Heavy rain in US increases mycotoxin risk
Preliminary testing over the summer months of the 2015 North America wheat crop shows an average 3.2 mycotoxins per sample, with Deoxynivalenol (DON) the most predominant toxin.
This is the result of analysis, done by animal nutrition company Alltech. The analysis showed that summer rainfall levels through Missouri, Iowa, Illinois, Ohio, Michigan and Indiana presented a consistent pattern with areas of high mycotoxin contamination in wheat testing from 2,000 to 12,000 parts per billion (ppb).
At high risk levels, DON can have negative impacts on animal health and productivity (link to DON item, also scheduled for Sept 8), such as a reduction in milk production and weight gain, gut irritation and lower immune response.
Wet weather caused delayed planting and soil nitrogen loss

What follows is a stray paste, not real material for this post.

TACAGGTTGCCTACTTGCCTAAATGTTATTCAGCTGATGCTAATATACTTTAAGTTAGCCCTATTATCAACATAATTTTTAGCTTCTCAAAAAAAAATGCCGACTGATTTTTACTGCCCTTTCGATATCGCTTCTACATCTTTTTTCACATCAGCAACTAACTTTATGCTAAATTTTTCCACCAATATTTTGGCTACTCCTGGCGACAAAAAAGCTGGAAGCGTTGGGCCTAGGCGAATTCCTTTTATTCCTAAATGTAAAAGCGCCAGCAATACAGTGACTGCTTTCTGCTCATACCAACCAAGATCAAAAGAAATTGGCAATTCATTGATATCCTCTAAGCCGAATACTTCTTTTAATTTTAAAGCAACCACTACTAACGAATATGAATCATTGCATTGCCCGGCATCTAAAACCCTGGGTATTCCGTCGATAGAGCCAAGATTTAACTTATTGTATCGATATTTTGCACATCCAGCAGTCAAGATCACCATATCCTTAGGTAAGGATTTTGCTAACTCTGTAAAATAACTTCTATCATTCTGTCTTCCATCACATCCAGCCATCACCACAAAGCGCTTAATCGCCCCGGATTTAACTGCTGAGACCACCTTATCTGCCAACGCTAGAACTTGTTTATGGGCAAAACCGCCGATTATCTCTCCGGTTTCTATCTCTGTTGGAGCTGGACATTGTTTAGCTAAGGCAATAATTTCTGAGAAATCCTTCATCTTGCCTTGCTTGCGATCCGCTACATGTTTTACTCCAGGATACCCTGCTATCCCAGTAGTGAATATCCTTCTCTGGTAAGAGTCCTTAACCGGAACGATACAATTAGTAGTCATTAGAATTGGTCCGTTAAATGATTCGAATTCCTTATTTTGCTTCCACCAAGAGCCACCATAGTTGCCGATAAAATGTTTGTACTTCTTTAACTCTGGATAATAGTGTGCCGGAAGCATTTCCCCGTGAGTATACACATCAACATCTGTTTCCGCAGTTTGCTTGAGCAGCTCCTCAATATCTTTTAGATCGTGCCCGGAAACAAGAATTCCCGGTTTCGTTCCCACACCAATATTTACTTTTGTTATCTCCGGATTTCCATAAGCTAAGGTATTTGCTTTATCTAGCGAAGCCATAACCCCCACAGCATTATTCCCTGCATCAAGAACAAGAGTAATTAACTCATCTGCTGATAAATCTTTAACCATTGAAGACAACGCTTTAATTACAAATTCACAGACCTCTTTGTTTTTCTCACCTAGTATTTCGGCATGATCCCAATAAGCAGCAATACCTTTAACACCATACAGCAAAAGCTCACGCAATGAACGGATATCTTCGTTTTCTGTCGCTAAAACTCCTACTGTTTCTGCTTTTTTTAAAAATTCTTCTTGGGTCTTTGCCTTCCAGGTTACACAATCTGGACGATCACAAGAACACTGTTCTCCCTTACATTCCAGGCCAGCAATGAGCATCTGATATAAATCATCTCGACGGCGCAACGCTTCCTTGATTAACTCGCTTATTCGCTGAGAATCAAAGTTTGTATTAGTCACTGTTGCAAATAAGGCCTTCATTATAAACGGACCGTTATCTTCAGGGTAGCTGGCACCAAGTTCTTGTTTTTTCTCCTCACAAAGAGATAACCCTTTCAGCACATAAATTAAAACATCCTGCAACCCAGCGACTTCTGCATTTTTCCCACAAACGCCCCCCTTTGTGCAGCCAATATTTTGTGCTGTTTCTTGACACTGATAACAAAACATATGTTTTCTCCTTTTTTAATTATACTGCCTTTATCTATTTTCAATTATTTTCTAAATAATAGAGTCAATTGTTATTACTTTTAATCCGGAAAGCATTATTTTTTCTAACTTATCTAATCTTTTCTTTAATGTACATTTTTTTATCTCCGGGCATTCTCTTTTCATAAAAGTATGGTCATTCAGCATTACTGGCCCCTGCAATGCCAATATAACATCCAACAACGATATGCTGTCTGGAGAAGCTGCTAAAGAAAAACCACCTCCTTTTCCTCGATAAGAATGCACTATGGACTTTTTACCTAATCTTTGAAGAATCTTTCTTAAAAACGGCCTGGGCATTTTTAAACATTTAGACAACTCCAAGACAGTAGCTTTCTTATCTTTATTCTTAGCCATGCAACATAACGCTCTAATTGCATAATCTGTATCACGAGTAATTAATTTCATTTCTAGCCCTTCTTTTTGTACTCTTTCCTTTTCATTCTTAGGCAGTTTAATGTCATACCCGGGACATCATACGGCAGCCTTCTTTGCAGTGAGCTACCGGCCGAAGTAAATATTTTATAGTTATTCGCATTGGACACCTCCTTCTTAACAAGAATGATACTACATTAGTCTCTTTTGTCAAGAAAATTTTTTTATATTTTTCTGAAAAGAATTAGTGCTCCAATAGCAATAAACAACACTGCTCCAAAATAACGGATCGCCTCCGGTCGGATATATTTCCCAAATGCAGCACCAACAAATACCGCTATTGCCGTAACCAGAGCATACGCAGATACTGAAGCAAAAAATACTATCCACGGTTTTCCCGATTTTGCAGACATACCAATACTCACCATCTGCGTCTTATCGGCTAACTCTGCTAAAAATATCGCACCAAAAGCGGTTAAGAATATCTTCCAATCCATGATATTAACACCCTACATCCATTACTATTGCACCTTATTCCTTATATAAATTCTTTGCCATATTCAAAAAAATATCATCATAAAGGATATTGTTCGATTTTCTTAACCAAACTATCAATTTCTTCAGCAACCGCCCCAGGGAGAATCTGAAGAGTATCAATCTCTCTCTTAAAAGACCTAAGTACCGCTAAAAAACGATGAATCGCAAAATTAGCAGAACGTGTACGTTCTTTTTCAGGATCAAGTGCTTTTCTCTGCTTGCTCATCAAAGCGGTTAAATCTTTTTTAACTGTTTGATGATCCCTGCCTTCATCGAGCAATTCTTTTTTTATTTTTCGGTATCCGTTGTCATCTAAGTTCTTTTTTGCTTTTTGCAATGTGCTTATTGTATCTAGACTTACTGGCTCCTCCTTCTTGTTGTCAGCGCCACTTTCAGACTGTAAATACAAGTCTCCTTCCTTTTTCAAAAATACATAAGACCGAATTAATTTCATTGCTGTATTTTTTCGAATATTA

"For the past 90 days, we have had above average rainfall. This caused late planting, with some acres not planted at all. This made it difficult to get in to spray or do post planting field work. Wet soil has also created a nitrogen loss situation," said Dr Max Hawkins, nutritionist with Alltech's Mycotoxin Management team. "The next month's climate will tell us a lot about the severity of any mould and mycotoxin problems. Cool and extended wet weather would not be ideal."
Necessary management steps for farmers
Hawkins advises farmers to scout fields for any stalk or leaf mould issues, as well as for any damage to plants from insects or weather conditions, such as wind or hail. Also look for any irregularity in the field. Excess rain can create ponds that can drown out or stunt crop growth and generate differences in soil types across a field. Producers should take the necessary management steps upon harvest to help troubleshoot existing issues with contaminated feedstuffs:
- Use of a silage inoculantProper packing and covering of grains
- Grain drying – dry to 14% moisture
- Use of a proper mycotoxin management programme
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